What do students learn at evangelical colleges? For a hundred years now, the promise has been that these schools will teach reliably conservative, reliably orthodox religion. We see more evidence this morning that they tend to focus on something else instead.

It took me a while to catch on. As I conducted the research for my new book about evangelical higher education, I swam through reams of creeds, statements, and charters for new and renewed fundamentalist colleges. All of them promised orthodoxy—relentless and unyielding.

Gloege Guaranteed Pure

Pure first.

It was only by reading and talking with Tim Gloege that I was able to grasp the big problem. And once he explained it to me enough times for me to understand, it clarified a whole lot.

Here’s the problem: The fundamentalist movement of the 1920s wasn’t really about orthodoxy. It couldn’t be. It was based, instead, on the creation of a new defense against a new threat. By the 1920s, fundamentalist intellectuals and activists hoped to form a coalition to oppose theological modernism in Protestant churches. They didn’t really have a single theology to be for, but rather a theological trend to be against. Instead of imposing a clear theological orthodoxy on its schools and churches, then, fundamentalism between 1920 and 1950 (ish) had to embrace a far vaguer vision of purity.

What did purity mean? It was never precisely spelled out, but it included a mish-mash of conservative theological principles, traditional social rules, and habits American evangelicals had picked up over the years. Most important, it was ruled by a vague and shifting consensus among evangelical leaders. As culture changed, so did notions of proper purity. In the 1920s, for example, cinema was banned as impure. The rule was maddeningly slippery: Purity was defined by what a consensus of the evangelical public seemed to think it was.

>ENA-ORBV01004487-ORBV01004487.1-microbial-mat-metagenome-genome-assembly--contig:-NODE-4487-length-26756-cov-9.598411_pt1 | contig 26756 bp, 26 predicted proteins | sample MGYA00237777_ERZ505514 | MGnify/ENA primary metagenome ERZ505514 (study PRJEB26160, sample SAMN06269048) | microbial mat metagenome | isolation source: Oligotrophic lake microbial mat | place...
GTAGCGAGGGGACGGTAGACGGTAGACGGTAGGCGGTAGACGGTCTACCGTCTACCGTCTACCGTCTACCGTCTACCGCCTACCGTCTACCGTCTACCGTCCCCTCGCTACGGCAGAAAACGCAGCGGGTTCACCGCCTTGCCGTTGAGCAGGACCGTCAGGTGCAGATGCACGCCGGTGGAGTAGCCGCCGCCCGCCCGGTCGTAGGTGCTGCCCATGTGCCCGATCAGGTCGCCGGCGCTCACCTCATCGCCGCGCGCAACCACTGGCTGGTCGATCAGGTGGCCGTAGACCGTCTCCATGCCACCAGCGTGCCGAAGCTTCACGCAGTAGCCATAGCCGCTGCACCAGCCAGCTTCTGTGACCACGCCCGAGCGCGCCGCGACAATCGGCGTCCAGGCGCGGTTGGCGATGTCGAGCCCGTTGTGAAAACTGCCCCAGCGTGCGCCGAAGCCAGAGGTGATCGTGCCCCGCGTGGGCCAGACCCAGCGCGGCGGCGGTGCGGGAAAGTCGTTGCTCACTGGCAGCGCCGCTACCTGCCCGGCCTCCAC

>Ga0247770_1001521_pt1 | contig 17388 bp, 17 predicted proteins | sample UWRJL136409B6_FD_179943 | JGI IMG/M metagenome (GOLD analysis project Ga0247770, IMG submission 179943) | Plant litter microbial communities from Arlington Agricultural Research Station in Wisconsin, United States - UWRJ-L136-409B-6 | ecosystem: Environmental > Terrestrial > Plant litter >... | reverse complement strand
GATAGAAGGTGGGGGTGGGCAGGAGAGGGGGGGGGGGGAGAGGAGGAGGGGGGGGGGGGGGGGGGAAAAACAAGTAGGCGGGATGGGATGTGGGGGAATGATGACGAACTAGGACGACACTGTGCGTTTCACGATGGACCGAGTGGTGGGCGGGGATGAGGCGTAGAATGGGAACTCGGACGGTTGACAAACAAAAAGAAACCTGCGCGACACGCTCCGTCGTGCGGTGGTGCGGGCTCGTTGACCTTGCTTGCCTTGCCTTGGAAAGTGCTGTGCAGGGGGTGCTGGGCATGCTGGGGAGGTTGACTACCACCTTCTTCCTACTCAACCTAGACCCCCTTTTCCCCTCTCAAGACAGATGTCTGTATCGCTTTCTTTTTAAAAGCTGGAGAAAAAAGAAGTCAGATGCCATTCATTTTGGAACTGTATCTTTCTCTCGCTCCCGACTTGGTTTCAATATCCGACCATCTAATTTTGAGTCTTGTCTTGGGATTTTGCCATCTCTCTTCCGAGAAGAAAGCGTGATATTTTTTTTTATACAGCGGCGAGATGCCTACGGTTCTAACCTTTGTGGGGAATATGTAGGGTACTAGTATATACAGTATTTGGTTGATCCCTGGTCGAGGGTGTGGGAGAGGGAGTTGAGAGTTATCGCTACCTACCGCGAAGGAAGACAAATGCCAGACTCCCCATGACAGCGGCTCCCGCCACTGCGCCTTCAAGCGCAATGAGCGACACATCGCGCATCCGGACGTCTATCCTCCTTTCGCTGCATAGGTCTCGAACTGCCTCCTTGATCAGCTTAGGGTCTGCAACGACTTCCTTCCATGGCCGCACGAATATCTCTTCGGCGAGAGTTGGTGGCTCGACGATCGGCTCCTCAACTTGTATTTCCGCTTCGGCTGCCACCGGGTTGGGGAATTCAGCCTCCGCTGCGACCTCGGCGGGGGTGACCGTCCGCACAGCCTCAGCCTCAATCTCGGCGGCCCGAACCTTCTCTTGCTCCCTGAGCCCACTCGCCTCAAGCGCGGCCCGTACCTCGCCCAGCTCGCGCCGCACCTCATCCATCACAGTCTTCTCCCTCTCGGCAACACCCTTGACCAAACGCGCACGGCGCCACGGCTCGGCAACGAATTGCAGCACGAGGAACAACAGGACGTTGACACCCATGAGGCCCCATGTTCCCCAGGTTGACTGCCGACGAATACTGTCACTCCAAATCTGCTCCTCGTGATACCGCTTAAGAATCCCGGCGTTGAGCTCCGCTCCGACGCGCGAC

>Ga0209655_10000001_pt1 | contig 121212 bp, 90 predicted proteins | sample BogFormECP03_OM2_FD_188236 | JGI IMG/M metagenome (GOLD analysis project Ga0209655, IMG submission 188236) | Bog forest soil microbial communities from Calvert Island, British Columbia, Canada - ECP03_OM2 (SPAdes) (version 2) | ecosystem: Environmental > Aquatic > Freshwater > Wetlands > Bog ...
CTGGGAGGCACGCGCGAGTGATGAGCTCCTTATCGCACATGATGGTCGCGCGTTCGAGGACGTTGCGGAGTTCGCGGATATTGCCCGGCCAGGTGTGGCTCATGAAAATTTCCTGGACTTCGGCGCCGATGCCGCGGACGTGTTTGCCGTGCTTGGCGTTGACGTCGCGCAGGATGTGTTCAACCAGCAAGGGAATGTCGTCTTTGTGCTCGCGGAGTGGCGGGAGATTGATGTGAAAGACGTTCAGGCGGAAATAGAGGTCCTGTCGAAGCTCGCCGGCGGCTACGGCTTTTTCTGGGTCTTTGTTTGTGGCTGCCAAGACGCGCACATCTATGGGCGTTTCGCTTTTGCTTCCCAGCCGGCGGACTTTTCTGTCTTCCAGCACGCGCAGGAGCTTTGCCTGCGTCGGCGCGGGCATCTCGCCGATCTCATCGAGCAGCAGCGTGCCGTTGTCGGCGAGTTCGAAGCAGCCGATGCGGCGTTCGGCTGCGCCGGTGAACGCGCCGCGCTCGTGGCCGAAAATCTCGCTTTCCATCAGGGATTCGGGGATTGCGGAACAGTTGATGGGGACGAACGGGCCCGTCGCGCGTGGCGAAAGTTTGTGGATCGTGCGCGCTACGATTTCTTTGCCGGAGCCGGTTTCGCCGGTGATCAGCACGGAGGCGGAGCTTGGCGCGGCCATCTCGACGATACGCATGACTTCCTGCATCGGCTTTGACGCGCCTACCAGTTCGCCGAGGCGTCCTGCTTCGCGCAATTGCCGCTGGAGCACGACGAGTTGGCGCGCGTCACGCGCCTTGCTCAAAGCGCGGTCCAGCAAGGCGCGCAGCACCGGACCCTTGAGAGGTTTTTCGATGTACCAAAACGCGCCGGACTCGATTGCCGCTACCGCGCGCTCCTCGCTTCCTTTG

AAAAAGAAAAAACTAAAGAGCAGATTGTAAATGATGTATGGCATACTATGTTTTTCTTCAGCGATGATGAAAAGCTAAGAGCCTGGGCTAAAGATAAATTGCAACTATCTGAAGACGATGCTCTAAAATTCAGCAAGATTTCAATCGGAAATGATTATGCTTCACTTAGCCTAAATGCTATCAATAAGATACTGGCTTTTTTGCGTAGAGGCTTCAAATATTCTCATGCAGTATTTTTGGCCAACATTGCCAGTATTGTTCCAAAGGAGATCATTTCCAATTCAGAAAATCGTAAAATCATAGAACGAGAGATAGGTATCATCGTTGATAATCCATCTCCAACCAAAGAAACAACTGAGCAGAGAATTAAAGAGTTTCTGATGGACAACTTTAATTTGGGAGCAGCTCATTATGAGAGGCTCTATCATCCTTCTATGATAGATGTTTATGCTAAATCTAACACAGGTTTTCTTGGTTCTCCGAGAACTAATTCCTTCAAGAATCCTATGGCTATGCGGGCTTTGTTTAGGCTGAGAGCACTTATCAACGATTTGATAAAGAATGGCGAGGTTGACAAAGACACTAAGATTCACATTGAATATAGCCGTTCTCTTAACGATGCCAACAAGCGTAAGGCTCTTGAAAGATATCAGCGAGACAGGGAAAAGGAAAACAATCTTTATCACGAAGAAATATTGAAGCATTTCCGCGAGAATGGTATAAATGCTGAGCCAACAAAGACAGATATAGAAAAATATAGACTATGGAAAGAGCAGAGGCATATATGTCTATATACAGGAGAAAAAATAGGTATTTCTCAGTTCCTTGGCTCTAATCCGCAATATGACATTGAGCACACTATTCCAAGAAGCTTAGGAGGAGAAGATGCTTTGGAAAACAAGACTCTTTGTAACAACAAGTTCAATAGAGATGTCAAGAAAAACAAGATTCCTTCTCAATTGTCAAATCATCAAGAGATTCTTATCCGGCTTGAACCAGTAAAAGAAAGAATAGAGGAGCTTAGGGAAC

It’s confusing, so let me offer an example that helped me see the distinction. In 1929, Calvinist theologian and sometimes-fundamentalist J. Gresham Machen finally left Princeton Seminary. He opened his own school nearby, Westminster. Machen was dedicated to the notion of running a truly orthodox Calvinist seminary. The rules he set up for his students followed the demands of Calvinist orthodoxy.

From Wheaton College in 1936, President J. Oliver Buswell reached out to Machen with a concern. Was it true, Buswell asked, that Westminster students were allowed to drink alcohol? For Buswell, the notion that students would be allowed to do so was nearly inconceivable. It flouted every assumption he had as the leader of a fundamentalist college. For the theologically sophisticated Machen, however, there was no real problem. There was no theological reason to ban alcohol. Such rules were only cultural baggage from evangelicals’ prudish past, not creedal requirements from Calvinism’s rich orthodox legacy.